Democrat James P. Keane has roared back into the financial race for Erie County executive, raising about $704,000 so far and catapulting him into genuine competition with rival Paul T. Clark.
Keane, who said he planned to also report about $504,000 on hand to the state Board of Elections at Monday's midnight deadline, is now poised to wage a well-financed campaign in the September Democratic primary after badly trailing Clark in the January filings.
That stacks up against approximately $700,000 that Clark said he planned to file Monday night, with about $550,000 on hand.
Republican Christopher C. Collins, meanwhile, said he will report raising about $251,000, with $151,000 on hand.
A third Democrat in the competition, former Buffalo Mayor James D. Griffin, filed a statement with the board indicating he had neither raised nor spent any money. Still, Griffin has been actively campaigning and today plans to file his designating petitions with the Erie County Board of Elections.
But it was Keane's significant gains that were most noteworthy in the latest round of financial reports, putting him almost on par with Clark in a money race that the West Seneca supervisor previously dominated.
"Support for my campaign is growing every day, and the fundraising numbers show it," Keane, a former deputy county executive, said in a statement. "I am proud to have earned the support of more than 1,600 contributors from every corner of Erie County.
"The people of Erie County deserve results," he added, "and that is exactly what I am going to give them."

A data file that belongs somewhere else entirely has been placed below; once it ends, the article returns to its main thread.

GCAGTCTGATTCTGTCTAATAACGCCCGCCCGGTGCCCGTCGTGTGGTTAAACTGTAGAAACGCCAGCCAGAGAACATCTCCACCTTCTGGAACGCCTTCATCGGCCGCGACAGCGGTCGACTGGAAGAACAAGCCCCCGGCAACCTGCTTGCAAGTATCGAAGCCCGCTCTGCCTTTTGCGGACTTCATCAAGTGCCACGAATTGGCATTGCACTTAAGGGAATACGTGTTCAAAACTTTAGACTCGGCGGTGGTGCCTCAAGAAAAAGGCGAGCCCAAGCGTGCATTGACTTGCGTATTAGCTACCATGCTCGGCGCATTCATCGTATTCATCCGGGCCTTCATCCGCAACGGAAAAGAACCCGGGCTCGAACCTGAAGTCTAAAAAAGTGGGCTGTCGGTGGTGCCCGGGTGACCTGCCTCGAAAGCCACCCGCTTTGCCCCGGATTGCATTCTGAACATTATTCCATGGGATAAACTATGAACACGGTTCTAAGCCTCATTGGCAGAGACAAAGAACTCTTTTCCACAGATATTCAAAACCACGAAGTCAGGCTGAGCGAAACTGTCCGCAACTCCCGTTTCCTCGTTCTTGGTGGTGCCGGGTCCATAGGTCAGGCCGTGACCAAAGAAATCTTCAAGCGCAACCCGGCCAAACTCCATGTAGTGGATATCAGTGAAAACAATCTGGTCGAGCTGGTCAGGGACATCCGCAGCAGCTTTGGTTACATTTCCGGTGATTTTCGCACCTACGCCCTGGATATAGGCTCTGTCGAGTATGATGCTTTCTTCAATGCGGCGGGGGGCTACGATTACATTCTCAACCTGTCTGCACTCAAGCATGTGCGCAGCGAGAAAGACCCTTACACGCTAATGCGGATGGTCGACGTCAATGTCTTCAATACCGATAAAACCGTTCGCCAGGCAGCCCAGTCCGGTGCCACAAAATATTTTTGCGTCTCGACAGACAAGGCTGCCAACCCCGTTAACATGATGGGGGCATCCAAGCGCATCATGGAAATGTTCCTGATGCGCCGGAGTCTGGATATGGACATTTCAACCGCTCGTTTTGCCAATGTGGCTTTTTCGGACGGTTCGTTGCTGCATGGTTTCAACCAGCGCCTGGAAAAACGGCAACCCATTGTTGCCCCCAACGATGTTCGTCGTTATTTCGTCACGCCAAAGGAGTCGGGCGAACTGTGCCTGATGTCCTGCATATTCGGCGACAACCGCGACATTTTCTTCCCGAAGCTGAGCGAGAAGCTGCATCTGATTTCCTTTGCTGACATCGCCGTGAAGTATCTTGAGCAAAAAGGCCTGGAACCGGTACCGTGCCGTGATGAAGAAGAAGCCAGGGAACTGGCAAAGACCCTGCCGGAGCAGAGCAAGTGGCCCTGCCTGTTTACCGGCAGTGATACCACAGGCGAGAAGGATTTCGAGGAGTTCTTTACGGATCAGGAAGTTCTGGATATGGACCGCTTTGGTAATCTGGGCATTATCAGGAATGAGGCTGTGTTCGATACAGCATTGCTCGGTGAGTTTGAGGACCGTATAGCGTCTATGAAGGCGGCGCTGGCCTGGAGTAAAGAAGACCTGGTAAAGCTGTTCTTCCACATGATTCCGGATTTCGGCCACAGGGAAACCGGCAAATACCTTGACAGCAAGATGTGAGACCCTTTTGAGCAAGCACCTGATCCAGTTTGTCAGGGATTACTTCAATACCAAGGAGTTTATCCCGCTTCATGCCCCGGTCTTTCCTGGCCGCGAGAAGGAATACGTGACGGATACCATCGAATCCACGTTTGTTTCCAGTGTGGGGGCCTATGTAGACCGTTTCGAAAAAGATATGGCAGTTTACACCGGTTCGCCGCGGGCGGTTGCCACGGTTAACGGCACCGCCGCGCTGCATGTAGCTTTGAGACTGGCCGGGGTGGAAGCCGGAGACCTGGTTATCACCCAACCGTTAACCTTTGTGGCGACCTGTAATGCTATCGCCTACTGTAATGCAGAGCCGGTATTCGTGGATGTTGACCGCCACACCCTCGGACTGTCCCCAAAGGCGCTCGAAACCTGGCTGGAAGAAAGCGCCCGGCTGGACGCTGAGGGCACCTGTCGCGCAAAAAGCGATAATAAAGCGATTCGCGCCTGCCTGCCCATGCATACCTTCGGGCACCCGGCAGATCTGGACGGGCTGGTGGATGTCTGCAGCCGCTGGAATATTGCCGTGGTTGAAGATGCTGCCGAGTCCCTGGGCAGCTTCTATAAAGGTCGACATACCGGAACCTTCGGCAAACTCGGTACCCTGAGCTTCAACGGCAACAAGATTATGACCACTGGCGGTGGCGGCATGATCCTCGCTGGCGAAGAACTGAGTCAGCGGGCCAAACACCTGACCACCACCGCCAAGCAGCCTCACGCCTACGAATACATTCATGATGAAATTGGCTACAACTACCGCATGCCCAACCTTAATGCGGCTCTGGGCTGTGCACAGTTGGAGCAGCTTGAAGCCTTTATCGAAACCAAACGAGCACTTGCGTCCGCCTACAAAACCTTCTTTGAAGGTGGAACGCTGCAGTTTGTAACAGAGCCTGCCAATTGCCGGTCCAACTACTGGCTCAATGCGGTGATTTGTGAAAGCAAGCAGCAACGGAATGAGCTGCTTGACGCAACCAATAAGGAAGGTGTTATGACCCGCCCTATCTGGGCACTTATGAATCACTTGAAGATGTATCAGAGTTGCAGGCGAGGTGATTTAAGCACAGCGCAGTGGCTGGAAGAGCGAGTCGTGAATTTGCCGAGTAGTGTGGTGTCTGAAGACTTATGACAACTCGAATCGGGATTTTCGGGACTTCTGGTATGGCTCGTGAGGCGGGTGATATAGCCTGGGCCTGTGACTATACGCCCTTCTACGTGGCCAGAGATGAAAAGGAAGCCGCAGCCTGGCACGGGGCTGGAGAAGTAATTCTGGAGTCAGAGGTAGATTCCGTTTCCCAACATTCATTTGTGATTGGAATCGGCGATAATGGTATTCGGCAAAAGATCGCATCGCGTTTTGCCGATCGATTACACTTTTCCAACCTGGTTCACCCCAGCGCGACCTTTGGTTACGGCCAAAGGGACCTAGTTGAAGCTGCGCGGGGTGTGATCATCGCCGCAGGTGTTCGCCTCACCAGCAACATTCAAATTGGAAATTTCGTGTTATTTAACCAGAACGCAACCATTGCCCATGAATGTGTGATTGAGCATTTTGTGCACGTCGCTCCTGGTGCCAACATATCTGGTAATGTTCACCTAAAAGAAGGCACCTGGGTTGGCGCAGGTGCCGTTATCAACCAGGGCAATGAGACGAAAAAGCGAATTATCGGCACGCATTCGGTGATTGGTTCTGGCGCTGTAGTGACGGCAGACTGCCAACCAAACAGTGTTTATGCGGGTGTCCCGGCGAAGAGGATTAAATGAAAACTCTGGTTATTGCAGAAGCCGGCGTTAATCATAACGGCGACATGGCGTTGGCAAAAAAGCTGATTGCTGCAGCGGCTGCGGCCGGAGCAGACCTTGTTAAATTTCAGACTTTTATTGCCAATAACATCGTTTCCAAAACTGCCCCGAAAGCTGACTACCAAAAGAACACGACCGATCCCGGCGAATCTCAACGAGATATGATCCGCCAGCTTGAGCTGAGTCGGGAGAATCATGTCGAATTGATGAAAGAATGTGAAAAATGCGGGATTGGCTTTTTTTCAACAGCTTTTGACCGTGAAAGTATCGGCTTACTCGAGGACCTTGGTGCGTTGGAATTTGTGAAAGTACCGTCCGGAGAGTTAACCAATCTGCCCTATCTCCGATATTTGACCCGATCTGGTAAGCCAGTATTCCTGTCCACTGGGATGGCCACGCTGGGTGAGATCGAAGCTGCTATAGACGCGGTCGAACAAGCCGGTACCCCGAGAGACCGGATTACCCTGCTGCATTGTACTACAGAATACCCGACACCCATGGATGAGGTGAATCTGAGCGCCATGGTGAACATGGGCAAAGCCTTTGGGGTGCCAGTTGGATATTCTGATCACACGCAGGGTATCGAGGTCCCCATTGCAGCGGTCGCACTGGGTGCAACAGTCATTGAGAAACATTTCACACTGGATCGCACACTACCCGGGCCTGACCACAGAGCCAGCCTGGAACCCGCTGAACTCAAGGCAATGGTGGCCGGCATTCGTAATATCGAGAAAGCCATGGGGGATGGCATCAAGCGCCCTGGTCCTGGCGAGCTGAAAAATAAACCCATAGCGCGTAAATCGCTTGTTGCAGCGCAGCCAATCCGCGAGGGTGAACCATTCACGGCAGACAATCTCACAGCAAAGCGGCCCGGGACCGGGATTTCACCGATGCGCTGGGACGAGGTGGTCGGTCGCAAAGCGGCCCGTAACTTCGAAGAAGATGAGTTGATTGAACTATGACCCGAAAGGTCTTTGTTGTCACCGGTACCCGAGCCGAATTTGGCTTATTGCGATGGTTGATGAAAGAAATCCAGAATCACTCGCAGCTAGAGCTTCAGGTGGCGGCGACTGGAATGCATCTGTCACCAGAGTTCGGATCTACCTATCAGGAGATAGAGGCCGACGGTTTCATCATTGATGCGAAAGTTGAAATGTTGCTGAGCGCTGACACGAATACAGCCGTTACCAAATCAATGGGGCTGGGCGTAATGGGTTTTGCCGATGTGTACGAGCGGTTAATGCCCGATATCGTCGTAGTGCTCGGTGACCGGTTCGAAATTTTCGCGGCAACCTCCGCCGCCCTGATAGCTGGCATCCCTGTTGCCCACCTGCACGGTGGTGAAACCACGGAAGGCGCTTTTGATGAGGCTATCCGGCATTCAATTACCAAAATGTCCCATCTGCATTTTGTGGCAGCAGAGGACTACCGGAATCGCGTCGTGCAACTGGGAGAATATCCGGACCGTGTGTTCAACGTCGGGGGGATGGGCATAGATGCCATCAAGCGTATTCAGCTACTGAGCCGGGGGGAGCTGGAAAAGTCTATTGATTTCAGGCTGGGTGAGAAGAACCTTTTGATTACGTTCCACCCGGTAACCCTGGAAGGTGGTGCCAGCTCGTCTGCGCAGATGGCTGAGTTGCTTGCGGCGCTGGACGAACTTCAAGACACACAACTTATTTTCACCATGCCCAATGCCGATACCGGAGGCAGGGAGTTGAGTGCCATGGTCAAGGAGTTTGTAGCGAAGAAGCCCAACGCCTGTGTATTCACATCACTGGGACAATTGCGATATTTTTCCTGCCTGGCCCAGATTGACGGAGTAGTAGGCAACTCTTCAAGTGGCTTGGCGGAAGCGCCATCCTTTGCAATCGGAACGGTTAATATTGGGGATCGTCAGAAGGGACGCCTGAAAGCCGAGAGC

In the early stages of the county executive race back in January, Clark reported $452,000 to the state board, compared with Keane's $101,000.
Clark said Monday that he remains pleased with his effort over the last six months and that he harbors no worries about having the necessary funds to wage an aggressive campaign.
"I continue to be very optimistic. We've done well," he said. "This community needs this campaign, because there's such a difference between my major opponent and myself."
Clark acknowledged that his new total includes an additional $100,000 of his personal funds that he has lent to the campaign. The new loan follows the approximately $230,000 he lent the campaign in January. That means almost half of his total has stemmed from contributions from his own bank account.
The report filed by Collins indicates he significantly trails both of his main Democratic rivals, but members of the Republican businessman's team said they were still pleased. Campaign spokesman Christopher M. Grant noted that Clark and Keane have been planning their campaigns for more than a year, while Collins declared his candidacy March 27.
"It's a significant amount of money for a candidate who is nonpolitical," Grant said. "What's even more encouraging is that a lot of support comes from people who have traditionally not given to campaigns but believe Chris is the guy for change."
The spokesman added that the Collins total represents more than $80,000 per month and that it is more than twice that of Keane's first filing in January.
"We'll be fully funded and ready to roll on Sept. 18," he said, referring to the date of the Democratic primary, which will be followed by the kickoff of the general election campaign the next day.